by Jim Greig, Global Sales and Marketing Manager Electronic Materials, LORD Corporation
This is the question that most people consider first when planning to pot an electrical or electronic device. The answer depends on the specific application and the requirements of the device in its intended working surroundings. Typically most epoxy, urethane or silicone systems provide the environmental and electrical protection needed at ambient conditions. The real differentiation comes into play when you evaluate the operating conditions of your device and the specific additional requirements you want from your potting compound besides ambient protection.
The physical and electrical properties of the resin systems do vary within a chemistry family such as epoxy, urethane and silicone. A range of hardness, chemical resistance, adhesion and electrical insulation can be achieved in any of these groups. Normally, there are some differences in the handling properties and cured properties of the materials that can be used to give an overview of each potting compound family.
In typical formulations, epoxy compounds have better adhesion, chemical resistance and high temperature physical properties. Epoxy systems are usually more rigid and have a higher modulus and tensile strength. They work well for a wide range of applications because of their adhesion to a wide range of substrates without the use of primers. Most epoxies have excellent moisture resistance so they can be used in outdoor applications. Further, their ability to provide electrical insulation makes them ideal for potting transformers and switches.
The epoxy systems are usually divided into three categories: 1) room-temperature cure two-component materials (these are usually amine curatives), 2) heat-curing two-component materials (these are usually either anhydride or aromatic amine curatives), and 3) heat-curing one-component materials (these are usually catalytic curatives that disassociate or solubilize at higher temperatures).
In general, the urethanes have better flexibility, elongation and abrasion resistance. These properties give urethanes an advantage in devices where there are large stresses due to mismatch of component composition or dimensions. Many urethanes have very low Tgs so they can easily protect components in the normal consumer electronics operating range of -40C to 105C. Some urethanes can be used down to -70C and some up to 130C.
Urethane formulations can be adjusted easily to have very fast gel times at room temperature or very slow gel times with very low exotherms. They can be formulated to a range of hardness from soft gels to high Shore D.
The urethane chemistry is usually a two-component system with one side being a polyol and the other side being an isocyanate. The isocyanate is sensitive to reaction with moisture in the air, so it is recommended to protect any unused material by putting a layer of nitrogen gas in the container to purge any air out of the container.
The silicone potting compounds are similar to the urethanes in flexibility and elongation. But, unlike the urethanes, the standard silicones do not have a high enough strength to withstand abrasion. There are high-strength silicone potting compounds, but they usually are too high in viscosity for most applications.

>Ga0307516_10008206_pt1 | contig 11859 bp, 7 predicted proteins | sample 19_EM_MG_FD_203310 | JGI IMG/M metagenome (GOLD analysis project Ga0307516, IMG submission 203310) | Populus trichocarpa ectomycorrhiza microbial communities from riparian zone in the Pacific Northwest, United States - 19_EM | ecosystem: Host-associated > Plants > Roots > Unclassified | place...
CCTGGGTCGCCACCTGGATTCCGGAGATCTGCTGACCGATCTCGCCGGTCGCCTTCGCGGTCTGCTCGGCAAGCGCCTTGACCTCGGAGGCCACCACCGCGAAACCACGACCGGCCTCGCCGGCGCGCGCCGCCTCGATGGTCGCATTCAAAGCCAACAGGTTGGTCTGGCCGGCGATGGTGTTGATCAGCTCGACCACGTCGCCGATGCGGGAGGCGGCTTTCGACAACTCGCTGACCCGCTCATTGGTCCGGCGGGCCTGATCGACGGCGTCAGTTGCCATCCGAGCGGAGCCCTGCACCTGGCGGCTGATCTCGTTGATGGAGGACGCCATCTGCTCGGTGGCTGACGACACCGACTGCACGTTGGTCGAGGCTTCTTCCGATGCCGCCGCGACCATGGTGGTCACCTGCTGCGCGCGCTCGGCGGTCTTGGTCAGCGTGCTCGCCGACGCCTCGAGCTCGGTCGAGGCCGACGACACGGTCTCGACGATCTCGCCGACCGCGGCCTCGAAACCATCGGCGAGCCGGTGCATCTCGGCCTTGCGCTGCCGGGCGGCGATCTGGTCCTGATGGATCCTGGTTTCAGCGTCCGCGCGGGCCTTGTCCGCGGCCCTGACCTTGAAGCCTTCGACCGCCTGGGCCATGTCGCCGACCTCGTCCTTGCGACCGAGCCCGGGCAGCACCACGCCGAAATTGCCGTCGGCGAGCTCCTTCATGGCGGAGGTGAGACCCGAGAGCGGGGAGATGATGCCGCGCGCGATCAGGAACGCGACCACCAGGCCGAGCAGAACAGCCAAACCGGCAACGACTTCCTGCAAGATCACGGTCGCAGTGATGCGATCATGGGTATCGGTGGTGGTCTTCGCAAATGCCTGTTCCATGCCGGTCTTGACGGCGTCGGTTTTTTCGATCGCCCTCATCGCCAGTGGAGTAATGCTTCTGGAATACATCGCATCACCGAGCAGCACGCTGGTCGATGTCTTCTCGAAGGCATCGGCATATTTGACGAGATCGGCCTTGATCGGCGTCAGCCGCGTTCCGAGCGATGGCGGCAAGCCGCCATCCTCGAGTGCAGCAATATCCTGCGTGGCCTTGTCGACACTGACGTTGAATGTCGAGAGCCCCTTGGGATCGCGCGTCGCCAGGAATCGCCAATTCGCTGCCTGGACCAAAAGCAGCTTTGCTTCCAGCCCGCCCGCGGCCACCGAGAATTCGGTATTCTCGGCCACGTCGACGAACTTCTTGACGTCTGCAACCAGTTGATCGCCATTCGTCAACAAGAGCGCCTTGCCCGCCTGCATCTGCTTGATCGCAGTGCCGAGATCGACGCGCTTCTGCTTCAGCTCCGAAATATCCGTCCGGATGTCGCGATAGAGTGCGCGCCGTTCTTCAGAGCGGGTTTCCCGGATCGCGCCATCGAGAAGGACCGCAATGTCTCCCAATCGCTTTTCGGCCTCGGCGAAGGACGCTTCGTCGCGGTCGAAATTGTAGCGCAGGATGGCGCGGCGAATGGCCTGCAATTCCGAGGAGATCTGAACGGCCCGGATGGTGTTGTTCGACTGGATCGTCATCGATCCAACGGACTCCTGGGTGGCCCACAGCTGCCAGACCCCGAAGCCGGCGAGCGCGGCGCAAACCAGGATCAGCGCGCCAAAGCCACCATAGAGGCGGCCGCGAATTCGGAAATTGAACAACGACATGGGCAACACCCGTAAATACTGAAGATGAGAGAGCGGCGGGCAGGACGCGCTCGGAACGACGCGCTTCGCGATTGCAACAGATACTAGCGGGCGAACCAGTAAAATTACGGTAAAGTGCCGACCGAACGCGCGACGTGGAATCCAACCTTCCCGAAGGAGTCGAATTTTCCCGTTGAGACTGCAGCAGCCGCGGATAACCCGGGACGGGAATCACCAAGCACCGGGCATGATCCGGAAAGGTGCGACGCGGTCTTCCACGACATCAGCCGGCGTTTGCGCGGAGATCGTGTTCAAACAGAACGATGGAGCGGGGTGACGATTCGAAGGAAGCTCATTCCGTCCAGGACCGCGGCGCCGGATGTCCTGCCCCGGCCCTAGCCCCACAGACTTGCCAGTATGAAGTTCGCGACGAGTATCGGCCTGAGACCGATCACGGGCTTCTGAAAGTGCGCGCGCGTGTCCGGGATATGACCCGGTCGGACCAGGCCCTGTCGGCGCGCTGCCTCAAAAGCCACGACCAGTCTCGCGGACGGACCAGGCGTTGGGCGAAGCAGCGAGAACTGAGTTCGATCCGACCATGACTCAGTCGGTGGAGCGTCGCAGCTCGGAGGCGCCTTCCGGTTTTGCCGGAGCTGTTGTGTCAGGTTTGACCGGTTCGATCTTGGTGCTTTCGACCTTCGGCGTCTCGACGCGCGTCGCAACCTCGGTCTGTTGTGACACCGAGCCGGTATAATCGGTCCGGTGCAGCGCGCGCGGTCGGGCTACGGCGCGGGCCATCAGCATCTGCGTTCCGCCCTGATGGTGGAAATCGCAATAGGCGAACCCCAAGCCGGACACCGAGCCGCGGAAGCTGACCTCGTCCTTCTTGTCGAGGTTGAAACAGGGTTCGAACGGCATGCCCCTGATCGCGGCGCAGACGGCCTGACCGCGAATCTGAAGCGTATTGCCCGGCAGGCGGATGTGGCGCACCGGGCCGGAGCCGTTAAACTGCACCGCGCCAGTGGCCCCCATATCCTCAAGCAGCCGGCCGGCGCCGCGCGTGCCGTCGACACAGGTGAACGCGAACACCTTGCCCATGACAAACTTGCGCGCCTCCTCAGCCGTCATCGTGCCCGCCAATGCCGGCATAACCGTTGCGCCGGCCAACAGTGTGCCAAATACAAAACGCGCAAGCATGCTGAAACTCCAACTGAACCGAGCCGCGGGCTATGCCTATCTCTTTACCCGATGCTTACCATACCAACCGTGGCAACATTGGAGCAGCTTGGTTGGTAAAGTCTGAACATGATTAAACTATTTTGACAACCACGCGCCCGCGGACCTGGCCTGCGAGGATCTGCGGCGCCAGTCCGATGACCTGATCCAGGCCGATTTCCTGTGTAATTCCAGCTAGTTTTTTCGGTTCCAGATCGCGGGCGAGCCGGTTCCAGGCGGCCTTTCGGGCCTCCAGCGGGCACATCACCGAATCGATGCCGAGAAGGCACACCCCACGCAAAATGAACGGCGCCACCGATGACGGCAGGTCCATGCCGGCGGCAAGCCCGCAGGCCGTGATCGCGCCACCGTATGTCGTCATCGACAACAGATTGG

Silicones offer the widest range of operating temperatures for a potting compound. Specialty silicone polymers can stay soft to below -100C and some formulated silicone materials can handle 200C operating temperatures. The silicone material stays soft throughout these temperature ranges and provides protection for components with the minimum amount of stress.
Silicones are the safest of these three types of potting compounds from a health and environmental aspect. They are usually easy to mix two-component systems with convenient mix ratios. One-component heat cure systems are also produced.
Chemically, there are two types of silicone systems used for potting compounds. One is the vinyl polymer-based material that is platinum catalyzed. This platinum can be neutralized by sulfur, amine and tin salts, leaving a potting compound with areas of cured material where the contamination is located. The other silicone chemistry is the condensation type, which uses tin salts as catalysts. These formulations usually offer better adhesion but are not good for potting very large masses due to unevenness of cure.
Following is a table of generic uncured and cured properties for epoxy, urethane and silicone potting compounds.
|Cost of Material||Medium||Low to Medium||High|
|Ease of Handling||Good||Good||Excellent|
|Uncured Moisture Sensitivity||Low to Medium||High||Low|
|Speed of Cure||Slow to Fast||Slow to Fast||Slow to Fast|
|Exotherm||Low to High||Medium||Low|
|Shrinkage||Low to High||Low to Medium||Low|
|Hardness (stiffness)||Medium to Hard||Soft to Medium||Soft|
|Expansion Rate||Low to Medium||Medium to High||High|
|Tensile Strength||Medium to High||Medium||Low|
|Tear Strength||High||Medium to High||Low|
|Elongation||Low||Medium to High||High|
|Component Stress||Poor to Fair||Good||Excellent|
|Thermal Shock/ Thermal Cycling||Fair to Good||Good||Good|
|High Temperature Operation||Good||Poor||Excellent|